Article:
In a world where technology is changing faster than brand marketers can keep up, there is a perpetual need for there to be trust in the data marketing technology brands are providing to consumers. As we all know, there are a number of sources for data to support our individual platforms and technologies, but we’d be lying to ourselves if we accepted them all as equal. The truth is, there is lot of bad data out there and in a data-driven decision making world, it costs brands real money. When you combine this with the 4,000 different ways (a slight exaggeration) technology companies and agencies measure the effectiveness of the advertising, it leads to serious frustration and a lack of understanding of how effective ads truly are. Most importantly, there’s no real way to measure the effectiveness of one partner, agency or technology over the other. The advertising publications are littered with content on the subject.
The snowball effect is massive, it leads to gross misspending, lower than expected conversions and lost time invested in making decisions based on inaccurate data. It also doesn’t allow for healthy, level-playing field competition because we’re all playing by different rules. How do we get better if not for a fair fight every so often? Needles to say, we can’t wait for our government or standards boards (the IAB has yet to take a stand on data quality) to tell us what to do, we as technologists need to band together to come to some conclusions about what is acceptable and what isn’t. We’re competing against the two-headed monster of Facebook and Google who together control $150B in advertising spend and they’re winning. This is in part because (after industry backlash) marketers know what they are spending with them and how it’s working. In our business, it’s not clear.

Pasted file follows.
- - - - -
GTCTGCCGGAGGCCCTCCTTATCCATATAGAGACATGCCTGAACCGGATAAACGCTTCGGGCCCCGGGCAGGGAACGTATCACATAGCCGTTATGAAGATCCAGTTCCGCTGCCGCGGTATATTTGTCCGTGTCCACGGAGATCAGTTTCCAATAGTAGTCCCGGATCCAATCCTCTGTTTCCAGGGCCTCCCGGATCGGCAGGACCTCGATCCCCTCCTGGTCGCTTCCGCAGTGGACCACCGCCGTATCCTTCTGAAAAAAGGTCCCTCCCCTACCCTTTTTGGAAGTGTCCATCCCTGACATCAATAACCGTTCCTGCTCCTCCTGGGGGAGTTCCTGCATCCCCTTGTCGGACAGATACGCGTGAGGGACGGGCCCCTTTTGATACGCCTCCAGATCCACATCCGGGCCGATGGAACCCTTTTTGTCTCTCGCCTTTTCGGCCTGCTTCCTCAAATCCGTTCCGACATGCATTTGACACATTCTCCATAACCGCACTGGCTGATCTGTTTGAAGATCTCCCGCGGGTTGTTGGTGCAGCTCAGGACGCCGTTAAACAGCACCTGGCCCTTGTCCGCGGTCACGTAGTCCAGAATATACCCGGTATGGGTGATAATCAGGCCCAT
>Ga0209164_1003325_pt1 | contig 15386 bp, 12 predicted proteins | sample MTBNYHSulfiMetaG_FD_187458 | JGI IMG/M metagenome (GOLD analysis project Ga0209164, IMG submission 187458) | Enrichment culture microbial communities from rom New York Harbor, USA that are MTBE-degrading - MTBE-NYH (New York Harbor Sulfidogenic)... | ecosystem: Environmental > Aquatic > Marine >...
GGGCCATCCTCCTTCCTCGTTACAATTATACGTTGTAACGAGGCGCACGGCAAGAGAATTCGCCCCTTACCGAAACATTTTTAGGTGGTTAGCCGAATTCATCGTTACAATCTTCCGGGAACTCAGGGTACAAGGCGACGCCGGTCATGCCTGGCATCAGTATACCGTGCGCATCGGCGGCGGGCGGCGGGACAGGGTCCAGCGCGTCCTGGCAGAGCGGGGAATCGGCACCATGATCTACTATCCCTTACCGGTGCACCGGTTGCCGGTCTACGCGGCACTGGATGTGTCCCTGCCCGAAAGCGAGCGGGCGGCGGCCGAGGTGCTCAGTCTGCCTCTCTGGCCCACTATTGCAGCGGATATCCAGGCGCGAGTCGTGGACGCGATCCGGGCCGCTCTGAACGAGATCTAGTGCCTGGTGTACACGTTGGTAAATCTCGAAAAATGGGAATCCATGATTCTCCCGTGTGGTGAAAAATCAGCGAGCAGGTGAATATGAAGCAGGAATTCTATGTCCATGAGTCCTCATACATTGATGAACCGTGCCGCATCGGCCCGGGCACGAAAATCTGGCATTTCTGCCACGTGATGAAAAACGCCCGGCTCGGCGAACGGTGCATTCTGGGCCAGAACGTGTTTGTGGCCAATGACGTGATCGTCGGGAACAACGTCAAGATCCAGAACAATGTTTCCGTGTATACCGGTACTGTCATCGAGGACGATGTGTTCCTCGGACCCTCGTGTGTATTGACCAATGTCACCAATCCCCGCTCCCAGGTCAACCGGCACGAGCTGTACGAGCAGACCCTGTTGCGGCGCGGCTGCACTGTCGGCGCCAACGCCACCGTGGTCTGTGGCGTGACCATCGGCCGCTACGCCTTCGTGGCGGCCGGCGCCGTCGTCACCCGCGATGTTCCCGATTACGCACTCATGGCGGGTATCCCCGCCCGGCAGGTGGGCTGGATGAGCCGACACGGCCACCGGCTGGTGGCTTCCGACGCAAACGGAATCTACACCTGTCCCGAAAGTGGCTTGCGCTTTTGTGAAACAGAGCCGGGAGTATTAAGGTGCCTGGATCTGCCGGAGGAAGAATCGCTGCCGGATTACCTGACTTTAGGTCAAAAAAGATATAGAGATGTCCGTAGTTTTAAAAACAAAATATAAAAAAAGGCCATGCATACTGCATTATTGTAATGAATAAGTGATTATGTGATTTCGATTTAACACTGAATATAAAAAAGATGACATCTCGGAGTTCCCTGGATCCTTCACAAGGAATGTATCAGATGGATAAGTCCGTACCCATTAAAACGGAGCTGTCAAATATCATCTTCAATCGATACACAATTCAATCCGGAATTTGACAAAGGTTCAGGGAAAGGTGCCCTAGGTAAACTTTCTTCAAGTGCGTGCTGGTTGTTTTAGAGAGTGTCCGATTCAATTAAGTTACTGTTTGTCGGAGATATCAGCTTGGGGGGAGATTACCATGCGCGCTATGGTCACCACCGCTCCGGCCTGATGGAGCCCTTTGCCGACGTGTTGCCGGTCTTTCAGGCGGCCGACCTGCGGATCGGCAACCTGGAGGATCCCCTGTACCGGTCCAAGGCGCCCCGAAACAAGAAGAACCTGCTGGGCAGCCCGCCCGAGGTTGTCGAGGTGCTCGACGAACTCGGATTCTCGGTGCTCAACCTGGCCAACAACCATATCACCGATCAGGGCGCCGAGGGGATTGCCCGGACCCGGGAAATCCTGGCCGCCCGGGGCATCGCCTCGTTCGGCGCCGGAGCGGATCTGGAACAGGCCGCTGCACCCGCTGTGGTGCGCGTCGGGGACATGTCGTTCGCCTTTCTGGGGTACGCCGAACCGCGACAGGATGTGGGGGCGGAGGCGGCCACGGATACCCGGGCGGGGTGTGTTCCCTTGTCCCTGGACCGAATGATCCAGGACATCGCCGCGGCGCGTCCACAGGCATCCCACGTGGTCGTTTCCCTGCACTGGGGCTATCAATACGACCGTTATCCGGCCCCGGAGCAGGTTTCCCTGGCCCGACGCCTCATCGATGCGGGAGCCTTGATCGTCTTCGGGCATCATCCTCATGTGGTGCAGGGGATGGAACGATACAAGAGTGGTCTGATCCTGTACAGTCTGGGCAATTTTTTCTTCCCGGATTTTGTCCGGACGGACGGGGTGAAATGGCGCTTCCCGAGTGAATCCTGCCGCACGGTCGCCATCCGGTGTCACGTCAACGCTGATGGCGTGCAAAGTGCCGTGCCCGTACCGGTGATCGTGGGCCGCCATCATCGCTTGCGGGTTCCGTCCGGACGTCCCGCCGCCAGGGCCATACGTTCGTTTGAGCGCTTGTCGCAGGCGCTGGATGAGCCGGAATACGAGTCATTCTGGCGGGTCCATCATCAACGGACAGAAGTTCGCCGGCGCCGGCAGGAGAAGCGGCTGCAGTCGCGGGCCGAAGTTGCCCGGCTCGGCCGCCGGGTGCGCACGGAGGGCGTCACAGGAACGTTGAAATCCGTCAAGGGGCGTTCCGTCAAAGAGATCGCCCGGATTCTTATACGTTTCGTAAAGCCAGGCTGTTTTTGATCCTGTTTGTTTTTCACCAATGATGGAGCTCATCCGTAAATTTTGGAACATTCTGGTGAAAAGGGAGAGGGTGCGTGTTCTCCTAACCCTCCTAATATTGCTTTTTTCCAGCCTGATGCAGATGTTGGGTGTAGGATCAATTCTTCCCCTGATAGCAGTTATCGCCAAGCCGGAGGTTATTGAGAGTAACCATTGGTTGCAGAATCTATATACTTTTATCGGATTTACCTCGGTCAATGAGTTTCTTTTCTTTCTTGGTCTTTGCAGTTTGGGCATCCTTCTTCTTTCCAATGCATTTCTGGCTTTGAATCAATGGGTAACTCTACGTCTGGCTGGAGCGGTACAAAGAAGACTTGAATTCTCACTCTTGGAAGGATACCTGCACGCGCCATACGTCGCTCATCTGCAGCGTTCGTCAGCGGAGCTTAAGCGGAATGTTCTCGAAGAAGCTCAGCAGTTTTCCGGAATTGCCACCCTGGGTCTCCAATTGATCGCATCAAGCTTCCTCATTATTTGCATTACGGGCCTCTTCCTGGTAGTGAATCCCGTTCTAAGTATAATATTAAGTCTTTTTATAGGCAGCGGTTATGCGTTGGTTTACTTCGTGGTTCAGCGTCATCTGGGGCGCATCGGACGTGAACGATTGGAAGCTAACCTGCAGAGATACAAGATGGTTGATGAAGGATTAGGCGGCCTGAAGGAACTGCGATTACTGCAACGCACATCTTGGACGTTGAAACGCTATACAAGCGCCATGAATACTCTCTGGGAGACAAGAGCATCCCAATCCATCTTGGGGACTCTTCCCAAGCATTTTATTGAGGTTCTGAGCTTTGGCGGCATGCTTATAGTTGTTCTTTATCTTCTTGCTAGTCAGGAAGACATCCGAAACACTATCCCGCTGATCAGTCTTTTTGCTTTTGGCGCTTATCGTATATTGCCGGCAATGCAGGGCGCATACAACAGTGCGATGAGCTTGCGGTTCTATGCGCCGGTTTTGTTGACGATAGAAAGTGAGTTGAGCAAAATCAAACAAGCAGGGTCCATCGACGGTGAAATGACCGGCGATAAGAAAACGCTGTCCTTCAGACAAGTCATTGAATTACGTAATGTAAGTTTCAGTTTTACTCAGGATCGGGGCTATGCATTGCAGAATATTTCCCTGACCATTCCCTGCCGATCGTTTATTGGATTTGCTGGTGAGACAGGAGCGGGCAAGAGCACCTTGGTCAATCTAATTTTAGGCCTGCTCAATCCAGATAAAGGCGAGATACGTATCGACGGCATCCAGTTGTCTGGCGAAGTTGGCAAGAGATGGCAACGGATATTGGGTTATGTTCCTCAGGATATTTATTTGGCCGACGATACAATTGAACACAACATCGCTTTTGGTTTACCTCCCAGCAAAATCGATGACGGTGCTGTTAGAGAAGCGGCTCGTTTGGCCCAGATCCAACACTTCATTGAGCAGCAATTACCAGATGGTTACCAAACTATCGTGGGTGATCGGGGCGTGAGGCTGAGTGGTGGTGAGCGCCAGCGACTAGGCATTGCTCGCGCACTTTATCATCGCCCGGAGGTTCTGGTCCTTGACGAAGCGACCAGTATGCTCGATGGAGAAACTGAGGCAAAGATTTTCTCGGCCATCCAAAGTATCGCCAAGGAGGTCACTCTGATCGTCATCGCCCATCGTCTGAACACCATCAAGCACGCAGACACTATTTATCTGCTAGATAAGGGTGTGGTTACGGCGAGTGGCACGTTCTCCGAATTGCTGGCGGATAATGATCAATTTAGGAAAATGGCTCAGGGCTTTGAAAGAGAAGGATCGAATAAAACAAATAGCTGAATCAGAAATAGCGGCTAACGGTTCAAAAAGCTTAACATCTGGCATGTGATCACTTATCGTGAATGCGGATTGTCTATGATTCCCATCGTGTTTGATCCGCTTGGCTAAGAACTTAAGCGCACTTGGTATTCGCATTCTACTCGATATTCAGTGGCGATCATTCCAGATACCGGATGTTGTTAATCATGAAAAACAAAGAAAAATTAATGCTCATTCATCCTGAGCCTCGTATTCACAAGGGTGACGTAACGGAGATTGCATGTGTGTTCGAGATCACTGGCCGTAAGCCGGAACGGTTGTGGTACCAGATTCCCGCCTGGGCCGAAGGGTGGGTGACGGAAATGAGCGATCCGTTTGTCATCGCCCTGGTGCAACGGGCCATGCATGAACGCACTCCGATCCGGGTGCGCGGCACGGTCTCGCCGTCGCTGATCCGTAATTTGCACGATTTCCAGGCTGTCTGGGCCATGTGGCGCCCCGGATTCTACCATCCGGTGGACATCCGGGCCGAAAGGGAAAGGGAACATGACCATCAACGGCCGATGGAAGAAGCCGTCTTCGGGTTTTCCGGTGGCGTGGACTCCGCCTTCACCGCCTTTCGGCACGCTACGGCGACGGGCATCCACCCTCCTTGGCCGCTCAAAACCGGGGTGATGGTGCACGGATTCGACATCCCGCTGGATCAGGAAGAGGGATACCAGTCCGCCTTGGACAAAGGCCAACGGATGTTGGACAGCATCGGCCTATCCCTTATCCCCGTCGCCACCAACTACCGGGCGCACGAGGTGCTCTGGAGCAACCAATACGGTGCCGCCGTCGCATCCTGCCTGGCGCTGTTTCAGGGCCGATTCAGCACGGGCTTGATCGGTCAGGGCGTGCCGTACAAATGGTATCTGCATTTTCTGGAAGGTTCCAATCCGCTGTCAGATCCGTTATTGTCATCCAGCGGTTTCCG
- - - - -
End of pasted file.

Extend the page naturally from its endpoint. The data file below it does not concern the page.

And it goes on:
To clarify, I’m not advocating to stricter rules, any overreaction or over-measurement. Quite the opposite frankly. We just need to all start speaking the same language and adhering to the same minimum standard requirements so our customers can make more informed decisions. Viewability is one key metric we should get aligned on, but it’s not the end all be all. There are other ways, like ‘time in view’ and ‘percent on screen’ we should be communicating our value (or lack thereof) to clients. Standardizing and working together will lead to us getting closer to our clients business to ensure we’re drive real, quantitative value. And we’re actually starting to see some of this. Just recently, InMobi and IAS banded together in an effort to provide a better user experience. It’s a step in the right direction, but it’s not enough. This approach will lead some a bunch of mini-fiefdoms competing and developing their own standards, metrics, language and level of transparency.
As the world becomes a more uncertain places, brands are looking for more ‘sure bets’ and thankfully the modern ‘growth marketers’ are looking towards our industry to provide them. We’re all positioned to do so, but I’m afraid many of us have fallen short. As marketing budgets grow at their slowest clip in two years, one can foresee this becoming more of an issue we need to address. If we don’t, we run the risk of letting great technology be overshadowed by better marketing and sales people.